A contract is a mutual exchange of promises. The failure to perform a contractual promise once performance becomes due is a breach of contract. But what is the effect of a breach of contract? That can be complicated.
Every breach provides a remedy to the non-breaching party. The non-breaching party does not have to avail itself of a remedy, however. Many times, breaches are simply ignored or waived. If the non-breaching party does not act promptly to assert its claim of breach, it may be deemed to have accepted a lesser performance.
When a breach is declared, what are the options? Sometimes a substituted performance is accepted in lieu of the original promise. Sometimes a modification to the agreement is made to compensate the non-breaching party for the loss caused by the breach. Sometimes the appropriate remedy is a claim for damages. Keep in mind that there are several approaches to contract damages, but the preferred approach if possible is to put the non-breaching party in the same place as it would have been had the contract been fully performed.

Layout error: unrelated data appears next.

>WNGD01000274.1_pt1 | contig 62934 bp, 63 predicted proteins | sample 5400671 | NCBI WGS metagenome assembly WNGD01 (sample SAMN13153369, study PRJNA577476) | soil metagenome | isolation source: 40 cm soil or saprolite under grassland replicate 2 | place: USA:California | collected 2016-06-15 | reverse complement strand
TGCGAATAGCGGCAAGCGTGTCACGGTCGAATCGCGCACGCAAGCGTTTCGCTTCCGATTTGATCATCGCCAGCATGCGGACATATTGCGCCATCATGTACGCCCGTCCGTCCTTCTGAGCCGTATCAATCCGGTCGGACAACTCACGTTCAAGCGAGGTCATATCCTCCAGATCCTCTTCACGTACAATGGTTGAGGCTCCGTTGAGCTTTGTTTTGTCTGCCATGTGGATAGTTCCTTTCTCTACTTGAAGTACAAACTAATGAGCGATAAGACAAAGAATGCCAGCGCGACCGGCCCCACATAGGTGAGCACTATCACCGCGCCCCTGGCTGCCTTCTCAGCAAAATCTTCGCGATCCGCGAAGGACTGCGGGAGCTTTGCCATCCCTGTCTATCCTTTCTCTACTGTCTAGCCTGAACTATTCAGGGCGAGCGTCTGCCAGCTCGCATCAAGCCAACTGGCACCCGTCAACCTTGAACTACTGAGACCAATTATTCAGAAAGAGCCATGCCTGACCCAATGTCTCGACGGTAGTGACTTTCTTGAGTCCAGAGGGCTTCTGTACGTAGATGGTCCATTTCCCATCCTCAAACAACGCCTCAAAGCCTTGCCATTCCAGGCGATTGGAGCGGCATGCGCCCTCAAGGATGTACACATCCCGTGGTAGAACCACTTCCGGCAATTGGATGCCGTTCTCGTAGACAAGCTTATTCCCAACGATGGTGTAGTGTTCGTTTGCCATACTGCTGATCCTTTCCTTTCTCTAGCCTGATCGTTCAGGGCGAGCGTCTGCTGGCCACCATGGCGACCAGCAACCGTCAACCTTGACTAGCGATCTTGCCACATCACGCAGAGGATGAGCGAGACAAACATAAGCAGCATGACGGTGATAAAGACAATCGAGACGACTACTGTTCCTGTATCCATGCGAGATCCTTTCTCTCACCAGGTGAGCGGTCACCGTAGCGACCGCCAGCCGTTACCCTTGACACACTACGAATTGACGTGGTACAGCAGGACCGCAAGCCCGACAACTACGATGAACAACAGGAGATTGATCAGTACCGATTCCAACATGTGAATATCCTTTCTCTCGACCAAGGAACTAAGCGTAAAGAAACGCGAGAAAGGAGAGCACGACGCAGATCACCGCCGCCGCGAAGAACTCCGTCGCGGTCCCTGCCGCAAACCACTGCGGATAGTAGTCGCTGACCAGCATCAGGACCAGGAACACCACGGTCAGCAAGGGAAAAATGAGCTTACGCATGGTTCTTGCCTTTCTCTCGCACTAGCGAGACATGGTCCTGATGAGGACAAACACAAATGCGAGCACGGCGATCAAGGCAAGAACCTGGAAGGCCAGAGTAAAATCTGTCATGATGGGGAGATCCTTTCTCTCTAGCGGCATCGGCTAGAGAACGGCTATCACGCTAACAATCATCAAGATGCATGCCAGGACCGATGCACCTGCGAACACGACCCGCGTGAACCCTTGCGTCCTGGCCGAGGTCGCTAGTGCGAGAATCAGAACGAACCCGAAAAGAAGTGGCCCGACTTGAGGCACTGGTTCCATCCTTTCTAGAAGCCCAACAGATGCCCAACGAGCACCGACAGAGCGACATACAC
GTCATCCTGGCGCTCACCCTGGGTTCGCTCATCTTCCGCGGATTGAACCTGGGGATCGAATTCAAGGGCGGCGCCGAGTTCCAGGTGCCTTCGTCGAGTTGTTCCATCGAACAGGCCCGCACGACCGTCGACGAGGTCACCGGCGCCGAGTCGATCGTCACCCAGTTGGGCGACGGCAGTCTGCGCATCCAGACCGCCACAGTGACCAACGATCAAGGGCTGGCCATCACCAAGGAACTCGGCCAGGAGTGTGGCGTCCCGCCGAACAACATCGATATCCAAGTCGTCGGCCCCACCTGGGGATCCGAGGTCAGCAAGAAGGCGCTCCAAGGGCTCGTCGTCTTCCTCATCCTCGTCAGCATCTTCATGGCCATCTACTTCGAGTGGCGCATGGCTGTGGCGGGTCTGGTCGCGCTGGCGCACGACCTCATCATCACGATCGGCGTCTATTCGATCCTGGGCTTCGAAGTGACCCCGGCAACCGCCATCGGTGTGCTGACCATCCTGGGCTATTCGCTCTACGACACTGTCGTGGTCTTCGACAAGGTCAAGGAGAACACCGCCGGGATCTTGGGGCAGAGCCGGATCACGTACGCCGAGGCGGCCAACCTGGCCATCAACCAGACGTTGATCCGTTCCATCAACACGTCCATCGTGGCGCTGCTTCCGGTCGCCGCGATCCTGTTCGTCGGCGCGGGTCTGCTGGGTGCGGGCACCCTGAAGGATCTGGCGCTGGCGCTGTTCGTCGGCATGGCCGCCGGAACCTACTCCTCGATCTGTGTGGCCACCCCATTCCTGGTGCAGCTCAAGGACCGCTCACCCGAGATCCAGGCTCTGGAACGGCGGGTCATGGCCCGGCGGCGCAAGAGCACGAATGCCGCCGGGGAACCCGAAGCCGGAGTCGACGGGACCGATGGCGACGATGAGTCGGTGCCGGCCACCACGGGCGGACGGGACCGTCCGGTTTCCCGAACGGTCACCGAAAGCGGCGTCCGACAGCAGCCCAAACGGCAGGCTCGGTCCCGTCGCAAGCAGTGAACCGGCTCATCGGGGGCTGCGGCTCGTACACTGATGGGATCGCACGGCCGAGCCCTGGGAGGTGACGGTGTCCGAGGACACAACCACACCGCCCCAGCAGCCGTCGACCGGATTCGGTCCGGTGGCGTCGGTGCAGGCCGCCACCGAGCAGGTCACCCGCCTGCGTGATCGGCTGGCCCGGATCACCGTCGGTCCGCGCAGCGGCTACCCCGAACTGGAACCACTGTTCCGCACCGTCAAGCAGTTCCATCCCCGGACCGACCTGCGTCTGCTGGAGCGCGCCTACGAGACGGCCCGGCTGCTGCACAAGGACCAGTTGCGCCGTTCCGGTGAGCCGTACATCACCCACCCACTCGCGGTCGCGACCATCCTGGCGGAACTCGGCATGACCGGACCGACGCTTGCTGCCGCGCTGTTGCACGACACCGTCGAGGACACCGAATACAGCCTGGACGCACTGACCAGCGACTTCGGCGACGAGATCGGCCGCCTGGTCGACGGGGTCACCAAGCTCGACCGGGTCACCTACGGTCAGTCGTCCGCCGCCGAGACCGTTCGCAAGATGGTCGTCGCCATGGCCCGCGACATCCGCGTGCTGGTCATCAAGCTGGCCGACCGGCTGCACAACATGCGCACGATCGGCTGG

But can the non-breaching party declare the contract to be over and walk away from its obligations? The answer is a resounding maybe. Where the breach is a material one, the non-breaching party can declare the remaining contractual obligations to be over and sue for breach. But where the breach is not material, the non-breaching party does not have this right. What is a “material” breach? That’s a factual question that will vary on a case by case basis. But it is essentially a breach that is substantial and significant such that, in fairness, the non-breaching party should not be required to have to continue to perform without the assurance that it will receive the contractual bargained for exchange.